195. Schulte BM, Lanke KH, Piganelli JD, Kers-Rebel ED, Bottino R, Trucco M, et al. Cytokine and chemokine production by human pancreatic islets upon enterovirus infection. Diabetes (2012) 61(8):2030–6. doi:10.2337/db11-1547

PubMed Abstract | CrossRef Full Text | Google Scholar

196. Bottino R, Balamurugan AN, Tse H, Thirunavukkarasu C, Ge X, Profozich J, et al. Response of human islets to isolation stress and the effect of antioxidant treatment. Diabetes (2004) 53:2559–68. doi:10.2337/diabetes.53.10.2559

CrossRef Full Text | Google Scholar

197. Cnop M, Welsh N, Jonas JC, Jorns A, Lenzen S, Eizirik DL. Mechanisms of pancreatic beta-cell death in type 1 and type 2 diabetes: many differences, few similarities. Diabetes (2005) 54(Suppl 2):S97–107. doi:10.2337/diabetes.54.suppl_2.S97

CrossRef Full Text | Google Scholar

198. Lee H, Park MT, Choi BH, Oh ET, Song MJ, Lee J, et al. Endoplasmic reticulum stress-induced JNK activation is a critical event leading to mitochondria-mediated cell death caused by beta-lapachone treatment. PLoS One (2011) 6(6):e21533. doi:10.1371/journal.pone.0021533

CrossRef Full Text | Google Scholar

199. Wang Q, Zhang H, Zhao B, Fei H. IL-1beta caused pancreatic beta-cells apoptosis is mediated in part by endoplasmic reticulum stress via the induction of endoplasmic reticulum Ca2+ release through the c-Jun N-terminal kinase pathway. Mol Cell Biochem (2009) 324(1–2):183–90. doi:10.1007/s11010-008-9997-9

PubMed Abstract | CrossRef Full Text | Google Scholar

200. Cardozo AK, Ortis F, Storling J, Feng YM, Rasschaert J, Tonnesen M, et al. Cytokines downregulate the sarcoendoplasmic reticulum pump Ca2+ ATPase 2b and deplete endoplasmic reticulum Ca2+, leading to induction of endoplasmic reticulum stress in pancreatic beta-cells. Diabetes (2005) 54(2):452–61. doi:10.2337/diabetes.54.2.452

CrossRef Full Text | Google Scholar

201. Haskins K, Portas M, Bradley B, Wegmann D, Lafferty K. T-lymphocyte clone specific for pancreatic islet antigen. Diabetes (1988) 37(10):1444–8. doi:10.2337/diab.37.10.1444

PubMed Abstract | CrossRef Full Text | Google Scholar

202. Batinic-Haberle I, Spasojevic I, Tse HM, Tovmasyan A, Rajic Z, Clair DK, et al. Erratum to: design of Mn porphyrins for treating oxidative stress injuries and their redox-based regulation of cellular transcriptional activities. Amino Acids (2012) 42(1):95–113. doi:10.1007/s00726-010-0603-6

CrossRef Full Text | Google Scholar

203. Milton MJ, Poulin M, Mathews C, Piganelli JD. Generation, maintenance, and adoptive transfer of diabetogenic T-cell lines/clones from the nonobese diabetic mouse. Methods Mol Med (2004) 102:213–25. doi:10.1385/1-59259-805-6:213

CrossRef Full Text | Google Scholar

204. Delmastro MM, Styche AJ, Trucco MM, Workman CJ, Vignali DA, Piganelli JD. Modulation of redox balance leaves murine diabetogenic TH1 T cells “LAG-3-ing” behind. Diabetes (2012) 61(7):1760–8. doi:10.2337/db11-1591

CrossRef Full Text | Google Scholar

205. Previte DM, O’Connor EC, Novak EA, Martins CP, Mollen KP, Piganelli JD. Reactive oxygen species are required for driving efficient and sustained aerobic glycolysis during CD4+ T cell activation. PLoS One (2017) 12(4):e0175549. doi:10.1371/journal.pone.0175549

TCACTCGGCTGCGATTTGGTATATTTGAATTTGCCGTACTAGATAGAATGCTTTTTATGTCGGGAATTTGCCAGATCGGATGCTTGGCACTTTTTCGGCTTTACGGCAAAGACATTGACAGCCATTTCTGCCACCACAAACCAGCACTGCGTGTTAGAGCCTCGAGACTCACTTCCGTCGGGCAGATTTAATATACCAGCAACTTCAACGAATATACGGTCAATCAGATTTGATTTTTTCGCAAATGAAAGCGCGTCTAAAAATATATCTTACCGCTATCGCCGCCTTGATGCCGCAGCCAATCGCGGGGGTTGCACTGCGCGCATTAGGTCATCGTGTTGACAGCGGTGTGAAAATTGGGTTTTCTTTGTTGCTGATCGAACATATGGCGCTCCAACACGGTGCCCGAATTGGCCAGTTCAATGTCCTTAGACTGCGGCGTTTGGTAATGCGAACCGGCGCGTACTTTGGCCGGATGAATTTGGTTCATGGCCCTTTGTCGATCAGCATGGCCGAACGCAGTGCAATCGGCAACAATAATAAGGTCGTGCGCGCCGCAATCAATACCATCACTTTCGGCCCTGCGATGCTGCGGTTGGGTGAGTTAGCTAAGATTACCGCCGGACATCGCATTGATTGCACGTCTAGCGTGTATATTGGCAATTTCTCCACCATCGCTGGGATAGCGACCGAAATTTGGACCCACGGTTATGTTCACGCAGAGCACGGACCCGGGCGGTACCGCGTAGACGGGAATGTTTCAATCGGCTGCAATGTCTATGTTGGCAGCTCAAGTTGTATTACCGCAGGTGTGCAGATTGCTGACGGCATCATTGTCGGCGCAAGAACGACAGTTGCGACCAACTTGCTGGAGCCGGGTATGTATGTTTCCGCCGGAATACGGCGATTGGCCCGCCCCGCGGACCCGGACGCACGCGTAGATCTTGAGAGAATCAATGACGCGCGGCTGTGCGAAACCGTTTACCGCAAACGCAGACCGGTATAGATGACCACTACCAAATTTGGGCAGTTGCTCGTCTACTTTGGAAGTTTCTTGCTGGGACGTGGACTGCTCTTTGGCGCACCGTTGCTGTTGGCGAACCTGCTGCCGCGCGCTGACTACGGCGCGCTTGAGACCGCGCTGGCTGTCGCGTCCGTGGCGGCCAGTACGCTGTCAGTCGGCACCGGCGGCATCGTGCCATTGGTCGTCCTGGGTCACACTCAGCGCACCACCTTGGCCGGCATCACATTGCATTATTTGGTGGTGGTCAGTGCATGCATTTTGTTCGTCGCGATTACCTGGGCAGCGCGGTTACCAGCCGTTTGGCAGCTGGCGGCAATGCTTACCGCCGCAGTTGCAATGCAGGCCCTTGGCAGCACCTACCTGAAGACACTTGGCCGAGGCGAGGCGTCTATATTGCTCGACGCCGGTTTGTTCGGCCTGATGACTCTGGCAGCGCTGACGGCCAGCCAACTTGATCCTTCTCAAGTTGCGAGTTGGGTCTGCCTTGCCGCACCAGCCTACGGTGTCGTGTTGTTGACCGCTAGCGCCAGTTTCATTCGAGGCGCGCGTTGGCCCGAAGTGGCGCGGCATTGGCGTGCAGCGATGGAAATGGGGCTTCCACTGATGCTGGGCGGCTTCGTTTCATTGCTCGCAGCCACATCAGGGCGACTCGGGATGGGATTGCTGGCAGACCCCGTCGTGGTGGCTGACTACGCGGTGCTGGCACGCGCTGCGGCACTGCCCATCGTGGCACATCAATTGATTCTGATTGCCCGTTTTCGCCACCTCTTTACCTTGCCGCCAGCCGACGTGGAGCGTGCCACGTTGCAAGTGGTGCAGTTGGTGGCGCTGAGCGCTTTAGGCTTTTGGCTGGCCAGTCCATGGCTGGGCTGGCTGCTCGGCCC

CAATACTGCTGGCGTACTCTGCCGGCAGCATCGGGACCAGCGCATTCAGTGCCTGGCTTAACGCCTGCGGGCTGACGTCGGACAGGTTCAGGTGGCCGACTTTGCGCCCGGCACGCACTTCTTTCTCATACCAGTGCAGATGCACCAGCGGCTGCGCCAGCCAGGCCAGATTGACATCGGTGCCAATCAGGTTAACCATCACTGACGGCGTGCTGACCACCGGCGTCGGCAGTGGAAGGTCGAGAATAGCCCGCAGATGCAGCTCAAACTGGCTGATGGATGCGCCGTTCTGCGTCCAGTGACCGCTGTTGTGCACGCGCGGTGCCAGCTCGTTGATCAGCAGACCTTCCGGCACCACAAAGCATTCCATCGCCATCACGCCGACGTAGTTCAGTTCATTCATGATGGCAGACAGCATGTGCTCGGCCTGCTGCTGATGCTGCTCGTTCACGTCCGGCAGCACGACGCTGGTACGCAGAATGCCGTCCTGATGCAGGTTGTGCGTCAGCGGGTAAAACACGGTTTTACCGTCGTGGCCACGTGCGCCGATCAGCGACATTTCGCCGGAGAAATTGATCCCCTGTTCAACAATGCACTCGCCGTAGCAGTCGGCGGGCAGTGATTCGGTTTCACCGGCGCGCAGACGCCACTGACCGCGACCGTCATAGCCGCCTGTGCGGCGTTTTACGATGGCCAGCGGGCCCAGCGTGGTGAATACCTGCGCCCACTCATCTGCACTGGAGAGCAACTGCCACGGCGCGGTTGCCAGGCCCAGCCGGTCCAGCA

PubMed Abstract | CrossRef Full Text | Google Scholar

206. Sklavos MM, Coudriet GM, Delmastro M, Bertera S, Coneybeer JT, He J, et al. Administration of a negative vaccination induces hyporesponsiveness to islet allografts. Cell Transplant (2013) 22(7):1147–55. doi:10.3727/096368912X657233

PubMed Abstract | CrossRef Full Text | Google Scholar

207. Sklavos MM, Tse HM, Piganelli JD. Redox modulation inhibits CD8 T cell effector function. Free Radic Biol Med (2008) 45:1477–86. doi:10.1016/j.freeradbiomed.2008.08.023

CrossRef Full Text | Google Scholar

208. Tse HM, Milton MJ, Schreiner S, Profozich JL, Trucco M, Piganelli JD. Disruption of innate-mediated proinflammatory cytokine and reactive oxygen species third signal leads to antigen-specific hyporesponsiveness. J Immunol (2007) 178:908–17. doi:10.4049/jimmunol.178.2.908

CrossRef Full Text | Google Scholar

Keywords: type 1 diabetes, β cell, environmental factors, endoplasmic reticulum stress, posttranslation modification, neo-antigen, autoimmunity

Citation: Marré ML and Piganelli JD (2017) Environmental Factors Contribute to β Cell Endoplasmic Reticulum Stress and Neo-Antigen Formation in Type 1 Diabetes. Front. Endocrinol. 8:262. doi: 10.3389/fendo.2017.00262

Received: 09 August 2017; Accepted: 20 September 2017;
Published: 29 September 2017

Edited by:

Marc S. Horwitz, University of British Columbia, Canada

Reviewed by:

Margaret A. Morris, Eastern Virginia Medical School, United States
David H. Wagner, University of Colorado Denver, United States

Copyright: © 2017 Marré and Piganelli. This is an open-access article distributed under the terms of the Creative Commons Attribution License (CC BY). The use, distribution or reproduction in other forums is permitted, provided the original author(s) or licensor are credited and that the original publication in this journal is cited, in accordance with accepted academic practice. No use, distribution or reproduction is permitted which does not comply with these terms.

*Correspondence: Jon D. Piganelli, jdp51@pitt.edu